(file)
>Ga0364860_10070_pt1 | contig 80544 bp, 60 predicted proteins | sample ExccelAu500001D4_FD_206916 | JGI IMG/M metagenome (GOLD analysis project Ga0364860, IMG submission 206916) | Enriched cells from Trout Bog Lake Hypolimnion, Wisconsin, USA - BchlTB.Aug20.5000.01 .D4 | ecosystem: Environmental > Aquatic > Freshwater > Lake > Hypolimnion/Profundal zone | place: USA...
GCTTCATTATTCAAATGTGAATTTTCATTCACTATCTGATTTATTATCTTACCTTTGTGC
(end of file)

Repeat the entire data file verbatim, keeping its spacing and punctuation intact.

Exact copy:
>Ga0364860_10070_pt1 | contig 80544 bp, 60 predicted proteins | sample ExccelAu500001D4_FD_206916 | JGI IMG/M metagenome (GOLD analysis project Ga0364860, IMG submission 206916) | Enriched cells from Trout Bog Lake Hypolimnion, Wisconsin, USA - BchlTB.Aug20.5000.01 .D4 | ecosystem: Environmental > Aquatic > Freshwater > Lake > Hypolimnion/Profundal zone | place: USA...
GCTTCATTATTCAAATGTGAATTTTCATTCACTATCTGATTTATTATCTTACCTTTGTGC